Effectiveness of Covid-19 vaccines against variant B.1.617.2 (delta)

study design

We used two methods to estimate the effect of vaccination on the delta variable. First, we used a negative case-control design of the test to estimate the efficacy of the vaccine against episodic disease caused by the delta variant, compared to the alpha variant, during the period when the delta variant was prevalent. This approach has been described in detail elsewhere.10 In summary, we compared the vaccination status of people with symptoms of Covid-19 and the vaccination status of people who reported symptoms but tested negative. This approach helps control biases related to health-seeking behavior, test access, and status ascertainment.

For secondary analysis, the proportion of subjects with cases caused by the delta variant was estimated relative to the main circulating virus (alpha variant) according to vaccination status. The underlying assumption was that if a vaccine had some efficacy and was equally effective against each variant, a similar proportion of cases with either variant would be expected in the unvaccinated and in the vaccinated. Conversely, if the vaccine was less effective against the delta variant than against the alpha variant, the delta variant would be expected to account for a higher proportion of cases occurring more than 3 weeks after vaccination than in unvaccinated subjects. Details of this analysis are described in Section S1 in the Supplementary Appendix, which is available with the full text of this article at NEJM.org. The authors certify the accuracy, completeness of the data, and trial fidelity of the protocol.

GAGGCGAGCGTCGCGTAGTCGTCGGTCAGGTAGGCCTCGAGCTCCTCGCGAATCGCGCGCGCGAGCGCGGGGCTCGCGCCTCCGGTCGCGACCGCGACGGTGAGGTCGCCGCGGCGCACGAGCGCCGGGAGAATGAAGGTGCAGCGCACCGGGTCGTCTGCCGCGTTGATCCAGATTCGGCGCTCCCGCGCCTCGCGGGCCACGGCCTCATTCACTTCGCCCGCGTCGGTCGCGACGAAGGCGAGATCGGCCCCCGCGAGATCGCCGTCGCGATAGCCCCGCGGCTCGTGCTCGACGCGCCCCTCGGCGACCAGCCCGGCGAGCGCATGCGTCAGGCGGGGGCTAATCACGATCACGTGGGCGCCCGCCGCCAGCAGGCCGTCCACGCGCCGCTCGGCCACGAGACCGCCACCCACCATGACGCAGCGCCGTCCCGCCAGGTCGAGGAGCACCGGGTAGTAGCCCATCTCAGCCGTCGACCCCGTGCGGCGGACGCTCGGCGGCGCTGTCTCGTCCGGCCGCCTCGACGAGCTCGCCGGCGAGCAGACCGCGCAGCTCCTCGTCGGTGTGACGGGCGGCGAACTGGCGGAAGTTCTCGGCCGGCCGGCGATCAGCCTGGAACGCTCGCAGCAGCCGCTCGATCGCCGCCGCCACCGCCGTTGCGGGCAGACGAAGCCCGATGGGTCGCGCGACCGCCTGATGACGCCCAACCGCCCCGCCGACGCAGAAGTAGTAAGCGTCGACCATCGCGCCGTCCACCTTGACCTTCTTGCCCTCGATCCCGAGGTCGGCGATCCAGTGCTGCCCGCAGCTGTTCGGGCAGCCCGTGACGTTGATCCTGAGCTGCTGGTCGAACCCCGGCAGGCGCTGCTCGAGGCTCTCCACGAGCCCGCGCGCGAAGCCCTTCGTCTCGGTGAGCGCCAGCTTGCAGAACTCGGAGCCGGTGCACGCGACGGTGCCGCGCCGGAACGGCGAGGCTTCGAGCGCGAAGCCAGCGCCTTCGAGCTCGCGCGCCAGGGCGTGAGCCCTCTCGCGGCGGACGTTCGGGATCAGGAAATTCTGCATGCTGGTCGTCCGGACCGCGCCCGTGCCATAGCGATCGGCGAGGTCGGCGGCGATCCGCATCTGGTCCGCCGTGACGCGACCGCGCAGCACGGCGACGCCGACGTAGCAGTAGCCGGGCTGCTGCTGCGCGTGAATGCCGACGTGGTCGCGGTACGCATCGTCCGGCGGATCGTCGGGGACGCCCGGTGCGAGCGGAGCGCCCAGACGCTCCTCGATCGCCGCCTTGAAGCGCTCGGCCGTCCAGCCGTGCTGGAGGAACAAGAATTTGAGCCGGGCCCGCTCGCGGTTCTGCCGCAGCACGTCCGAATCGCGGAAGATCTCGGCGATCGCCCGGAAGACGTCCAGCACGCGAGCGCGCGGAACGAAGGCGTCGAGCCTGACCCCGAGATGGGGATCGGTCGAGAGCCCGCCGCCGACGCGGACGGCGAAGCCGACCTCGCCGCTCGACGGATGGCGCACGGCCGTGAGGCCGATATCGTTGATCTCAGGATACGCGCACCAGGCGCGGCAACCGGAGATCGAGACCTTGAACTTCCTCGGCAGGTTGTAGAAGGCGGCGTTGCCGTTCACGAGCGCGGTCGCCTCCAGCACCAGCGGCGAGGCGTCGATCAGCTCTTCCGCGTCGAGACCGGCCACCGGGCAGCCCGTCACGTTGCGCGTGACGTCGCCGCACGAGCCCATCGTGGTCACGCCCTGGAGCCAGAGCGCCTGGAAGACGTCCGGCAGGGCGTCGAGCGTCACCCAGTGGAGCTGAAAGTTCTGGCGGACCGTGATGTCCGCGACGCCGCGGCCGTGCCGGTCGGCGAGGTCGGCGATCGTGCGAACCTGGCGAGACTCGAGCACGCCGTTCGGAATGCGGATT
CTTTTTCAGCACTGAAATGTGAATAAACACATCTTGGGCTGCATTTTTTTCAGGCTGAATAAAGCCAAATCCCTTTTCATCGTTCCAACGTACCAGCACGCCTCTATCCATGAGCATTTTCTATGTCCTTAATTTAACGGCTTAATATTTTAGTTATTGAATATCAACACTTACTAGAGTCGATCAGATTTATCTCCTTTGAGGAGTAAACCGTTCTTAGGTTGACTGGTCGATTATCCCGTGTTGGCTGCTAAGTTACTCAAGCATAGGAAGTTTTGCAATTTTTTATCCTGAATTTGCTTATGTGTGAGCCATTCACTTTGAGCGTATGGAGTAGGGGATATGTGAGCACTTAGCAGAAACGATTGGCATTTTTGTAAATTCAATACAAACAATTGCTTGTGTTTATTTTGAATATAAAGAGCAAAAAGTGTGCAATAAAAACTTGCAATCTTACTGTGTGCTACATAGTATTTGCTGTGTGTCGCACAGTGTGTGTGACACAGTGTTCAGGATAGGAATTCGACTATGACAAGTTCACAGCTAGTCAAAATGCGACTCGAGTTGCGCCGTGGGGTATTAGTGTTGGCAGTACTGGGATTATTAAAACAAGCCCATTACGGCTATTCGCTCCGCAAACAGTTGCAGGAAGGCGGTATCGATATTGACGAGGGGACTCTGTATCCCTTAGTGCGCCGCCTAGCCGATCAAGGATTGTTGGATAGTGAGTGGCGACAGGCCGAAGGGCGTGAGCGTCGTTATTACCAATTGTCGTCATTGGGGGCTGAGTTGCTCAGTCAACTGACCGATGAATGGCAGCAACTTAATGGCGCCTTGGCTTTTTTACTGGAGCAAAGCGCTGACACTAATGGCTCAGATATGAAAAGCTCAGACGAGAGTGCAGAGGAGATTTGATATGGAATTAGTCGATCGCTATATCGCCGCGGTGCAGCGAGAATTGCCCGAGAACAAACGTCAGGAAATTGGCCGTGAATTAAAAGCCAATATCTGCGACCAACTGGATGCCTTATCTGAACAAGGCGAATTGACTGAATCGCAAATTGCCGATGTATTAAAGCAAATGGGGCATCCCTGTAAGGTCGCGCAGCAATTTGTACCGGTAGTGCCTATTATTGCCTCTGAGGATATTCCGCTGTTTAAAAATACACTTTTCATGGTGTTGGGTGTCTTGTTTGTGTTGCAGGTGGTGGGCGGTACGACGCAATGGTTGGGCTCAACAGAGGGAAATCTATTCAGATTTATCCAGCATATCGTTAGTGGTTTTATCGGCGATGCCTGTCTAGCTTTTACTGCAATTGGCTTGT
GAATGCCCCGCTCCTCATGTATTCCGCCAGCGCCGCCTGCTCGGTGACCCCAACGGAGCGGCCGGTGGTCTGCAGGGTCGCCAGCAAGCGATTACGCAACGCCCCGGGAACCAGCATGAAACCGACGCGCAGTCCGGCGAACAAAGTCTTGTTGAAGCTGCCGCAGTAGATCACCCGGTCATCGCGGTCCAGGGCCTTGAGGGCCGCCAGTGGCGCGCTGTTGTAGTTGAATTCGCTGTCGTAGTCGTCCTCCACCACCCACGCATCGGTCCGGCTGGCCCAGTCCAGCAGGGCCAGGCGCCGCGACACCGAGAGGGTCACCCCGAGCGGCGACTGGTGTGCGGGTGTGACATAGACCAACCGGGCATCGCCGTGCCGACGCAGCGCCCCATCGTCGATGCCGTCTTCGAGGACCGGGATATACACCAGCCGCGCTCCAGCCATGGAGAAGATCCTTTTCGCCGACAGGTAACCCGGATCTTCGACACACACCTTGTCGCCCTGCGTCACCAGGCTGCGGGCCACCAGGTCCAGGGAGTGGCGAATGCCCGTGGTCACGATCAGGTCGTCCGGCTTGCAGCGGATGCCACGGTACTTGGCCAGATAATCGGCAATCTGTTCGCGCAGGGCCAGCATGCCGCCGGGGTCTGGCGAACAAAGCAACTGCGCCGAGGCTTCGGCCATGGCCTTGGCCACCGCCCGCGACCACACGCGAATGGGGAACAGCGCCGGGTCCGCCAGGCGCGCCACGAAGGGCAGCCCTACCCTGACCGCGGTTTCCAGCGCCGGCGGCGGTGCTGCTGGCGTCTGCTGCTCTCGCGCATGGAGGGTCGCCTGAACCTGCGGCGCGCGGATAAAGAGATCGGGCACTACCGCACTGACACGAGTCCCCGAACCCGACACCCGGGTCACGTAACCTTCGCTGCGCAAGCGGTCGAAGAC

data sources

vaccination status

Data on all people in England who have been vaccinated with Covid-19 vaccines are available in the National Immunization Registry (NIMS). Data on vaccinations that occurred up to May 30, 2021, including the date each dose of vaccine was received and type of vaccine, were extracted on June 1, 2021. Vaccination status was classified as receiving a single dose of vaccine among people who developed symptoms after 21 days or more. From receiving the first dose until the day before receiving the second dose, such as among people who developed symptoms 14 days or more after receiving the second dose, and when receiving the first or second dose among people who developed symptoms 21 days or more after receiving the first dose (including any period after receiving the second dose).

SARS-CoV-2 Test